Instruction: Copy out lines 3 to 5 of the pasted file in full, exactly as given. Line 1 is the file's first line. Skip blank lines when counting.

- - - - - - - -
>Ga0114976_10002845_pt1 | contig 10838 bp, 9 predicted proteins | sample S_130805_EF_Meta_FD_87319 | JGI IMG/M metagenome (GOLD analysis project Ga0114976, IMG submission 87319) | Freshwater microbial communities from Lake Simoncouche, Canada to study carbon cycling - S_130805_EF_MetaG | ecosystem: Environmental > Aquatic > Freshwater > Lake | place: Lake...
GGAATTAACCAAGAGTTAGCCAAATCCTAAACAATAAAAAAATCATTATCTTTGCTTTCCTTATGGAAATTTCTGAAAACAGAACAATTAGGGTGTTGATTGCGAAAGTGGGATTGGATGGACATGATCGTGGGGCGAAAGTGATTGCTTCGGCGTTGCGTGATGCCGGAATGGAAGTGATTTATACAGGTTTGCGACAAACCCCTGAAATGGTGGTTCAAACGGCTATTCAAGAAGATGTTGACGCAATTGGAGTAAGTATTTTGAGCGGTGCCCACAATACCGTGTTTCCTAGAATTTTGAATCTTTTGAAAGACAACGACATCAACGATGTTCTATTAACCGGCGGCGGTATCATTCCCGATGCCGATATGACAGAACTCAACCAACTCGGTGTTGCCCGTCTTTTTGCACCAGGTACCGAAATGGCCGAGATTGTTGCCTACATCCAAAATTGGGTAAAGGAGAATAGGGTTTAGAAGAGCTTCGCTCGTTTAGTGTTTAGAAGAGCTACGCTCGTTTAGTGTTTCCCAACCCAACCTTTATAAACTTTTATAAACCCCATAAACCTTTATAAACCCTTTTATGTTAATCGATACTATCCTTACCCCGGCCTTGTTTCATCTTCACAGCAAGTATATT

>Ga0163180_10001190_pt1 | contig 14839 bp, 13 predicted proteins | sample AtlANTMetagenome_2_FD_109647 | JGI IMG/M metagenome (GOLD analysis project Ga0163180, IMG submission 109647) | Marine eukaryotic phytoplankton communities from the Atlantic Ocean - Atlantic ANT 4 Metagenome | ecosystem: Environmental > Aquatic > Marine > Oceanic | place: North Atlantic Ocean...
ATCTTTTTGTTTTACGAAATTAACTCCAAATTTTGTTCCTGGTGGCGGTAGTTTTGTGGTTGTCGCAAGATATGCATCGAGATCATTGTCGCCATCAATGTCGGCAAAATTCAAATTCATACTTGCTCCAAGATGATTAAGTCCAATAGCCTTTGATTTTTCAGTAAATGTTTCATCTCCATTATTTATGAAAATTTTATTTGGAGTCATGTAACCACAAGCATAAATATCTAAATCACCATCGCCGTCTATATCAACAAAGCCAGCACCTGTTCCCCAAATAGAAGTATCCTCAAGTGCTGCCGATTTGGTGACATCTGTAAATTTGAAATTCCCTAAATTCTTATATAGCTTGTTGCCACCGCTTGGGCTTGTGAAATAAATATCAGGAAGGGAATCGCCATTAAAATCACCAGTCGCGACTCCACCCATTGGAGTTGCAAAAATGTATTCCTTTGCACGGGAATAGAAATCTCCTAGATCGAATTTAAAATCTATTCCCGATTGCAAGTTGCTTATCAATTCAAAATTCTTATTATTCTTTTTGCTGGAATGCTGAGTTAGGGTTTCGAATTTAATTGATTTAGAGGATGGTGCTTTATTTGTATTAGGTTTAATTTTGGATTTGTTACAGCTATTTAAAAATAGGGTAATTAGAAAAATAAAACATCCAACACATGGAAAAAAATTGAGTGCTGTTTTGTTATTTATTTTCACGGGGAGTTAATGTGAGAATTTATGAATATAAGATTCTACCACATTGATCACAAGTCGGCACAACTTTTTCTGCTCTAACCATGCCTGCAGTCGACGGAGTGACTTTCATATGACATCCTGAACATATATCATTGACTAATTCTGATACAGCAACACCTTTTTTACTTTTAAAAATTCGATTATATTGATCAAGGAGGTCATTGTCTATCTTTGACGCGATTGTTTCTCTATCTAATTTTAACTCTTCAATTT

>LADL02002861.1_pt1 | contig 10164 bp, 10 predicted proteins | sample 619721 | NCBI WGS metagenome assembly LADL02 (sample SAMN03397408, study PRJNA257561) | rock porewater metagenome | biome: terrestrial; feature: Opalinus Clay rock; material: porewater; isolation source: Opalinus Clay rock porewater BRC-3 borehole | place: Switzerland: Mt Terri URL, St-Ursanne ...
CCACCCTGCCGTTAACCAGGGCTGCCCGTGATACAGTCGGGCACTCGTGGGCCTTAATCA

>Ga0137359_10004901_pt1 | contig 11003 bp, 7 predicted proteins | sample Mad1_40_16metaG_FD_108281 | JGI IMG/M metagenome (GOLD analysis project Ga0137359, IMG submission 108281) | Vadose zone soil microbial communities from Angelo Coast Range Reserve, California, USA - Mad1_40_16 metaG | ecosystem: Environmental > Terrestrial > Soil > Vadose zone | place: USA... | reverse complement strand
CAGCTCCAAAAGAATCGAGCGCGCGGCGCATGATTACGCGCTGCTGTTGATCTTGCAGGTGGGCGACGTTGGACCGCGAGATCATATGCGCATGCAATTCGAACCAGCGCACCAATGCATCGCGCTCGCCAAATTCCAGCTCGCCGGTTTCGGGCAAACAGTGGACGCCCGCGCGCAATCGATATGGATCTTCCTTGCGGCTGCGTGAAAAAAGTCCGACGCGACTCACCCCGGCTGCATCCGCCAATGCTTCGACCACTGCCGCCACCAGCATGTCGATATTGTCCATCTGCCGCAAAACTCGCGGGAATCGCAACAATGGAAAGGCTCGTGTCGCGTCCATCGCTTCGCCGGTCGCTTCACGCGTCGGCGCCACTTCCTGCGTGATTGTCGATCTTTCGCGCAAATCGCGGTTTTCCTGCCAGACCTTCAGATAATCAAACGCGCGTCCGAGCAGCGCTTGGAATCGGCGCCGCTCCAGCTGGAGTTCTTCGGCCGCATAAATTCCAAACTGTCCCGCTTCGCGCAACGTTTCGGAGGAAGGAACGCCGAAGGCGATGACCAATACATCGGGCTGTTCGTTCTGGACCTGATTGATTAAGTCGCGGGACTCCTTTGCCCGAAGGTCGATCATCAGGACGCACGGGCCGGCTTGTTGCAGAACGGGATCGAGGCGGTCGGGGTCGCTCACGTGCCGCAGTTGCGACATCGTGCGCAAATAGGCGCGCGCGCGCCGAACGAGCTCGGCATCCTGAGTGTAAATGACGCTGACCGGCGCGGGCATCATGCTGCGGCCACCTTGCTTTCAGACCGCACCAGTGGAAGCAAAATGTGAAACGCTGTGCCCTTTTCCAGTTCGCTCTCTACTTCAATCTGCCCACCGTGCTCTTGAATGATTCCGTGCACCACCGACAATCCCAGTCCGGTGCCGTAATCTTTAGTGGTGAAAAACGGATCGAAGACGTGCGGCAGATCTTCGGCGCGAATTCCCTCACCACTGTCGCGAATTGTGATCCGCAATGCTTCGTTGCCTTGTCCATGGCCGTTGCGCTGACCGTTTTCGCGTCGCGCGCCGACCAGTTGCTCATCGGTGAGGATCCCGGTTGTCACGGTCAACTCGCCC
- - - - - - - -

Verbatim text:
>Ga0163180_10001190_pt1 | contig 14839 bp, 13 predicted proteins | sample AtlANTMetagenome_2_FD_109647 | JGI IMG/M metagenome (GOLD analysis project Ga0163180, IMG submission 109647) | Marine eukaryotic phytoplankton communities from the Atlantic Ocean - Atlantic ANT 4 Metagenome | ecosystem: Environmental > Aquatic > Marine > Oceanic | place: North Atlantic Ocean...
ATCTTTTTGTTTTACGAAATTAACTCCAAATTTTGTTCCTGGTGGCGGTAGTTTTGTGGTTGTCGCAAGATATGCATCGAGATCATTGTCGCCATCAATGTCGGCAAAATTCAAATTCATACTTGCTCCAAGATGATTAAGTCCAATAGCCTTTGATTTTTCAGTAAATGTTTCATCTCCATTATTTATGAAAATTTTATTTGGAGTCATGTAACCACAAGCATAAATATCTAAATCACCATCGCCGTCTATATCAACAAAGCCAGCACCTGTTCCCCAAATAGAAGTATCCTCAAGTGCTGCCGATTTGGTGACATCTGTAAATTTGAAATTCCCTAAATTCTTATATAGCTTGTTGCCACCGCTTGGGCTTGTGAAATAAATATCAGGAAGGGAATCGCCATTAAAATCACCAGTCGCGACTCCACCCATTGGAGTTGCAAAAATGTATTCCTTTGCACGGGAATAGAAATCTCCTAGATCGAATTTAAAATCTATTCCCGATTGCAAGTTGCTTATCAATTCAAAATTCTTATTATTCTTTTTGCTGGAATGCTGAGTTAGGGTTTCGAATTTAATTGATTTAGAGGATGGTGCTTTATTTGTATTAGGTTTAATTTTGGATTTGTTACAGCTATTTAAAAATAGGGTAATTAGAAAAATAAAACATCCAACACATGGAAAAAAATTGAGTGCTGTTTTGTTATTTATTTTCACGGGGAGTTAATGTGAGAATTTATGAATATAAGATTCTACCACATTGATCACAAGTCGGCACAACTTTTTCTGCTCTAACCATGCCTGCAGTCGACGGAGTGACTTTCATATGACATCCTGAACATATATCATTGACTAATTCTGATACAGCAACACCTTTTTTACTTTTAAAAATTCGATTATATTGATCAAGGAGGTCATTGTCTATCTTTGACGCGATTGTTTCTCTATCTAATTTTAACTCTTCAATTT

>LADL02002861.1_pt1 | contig 10164 bp, 10 predicted proteins | sample 619721 | NCBI WGS metagenome assembly LADL02 (sample SAMN03397408, study PRJNA257561) | rock porewater metagenome | biome: terrestrial; feature: Opalinus Clay rock; material: porewater; isolation source: Opalinus Clay rock porewater BRC-3 borehole | place: Switzerland: Mt Terri URL, St-Ursanne ...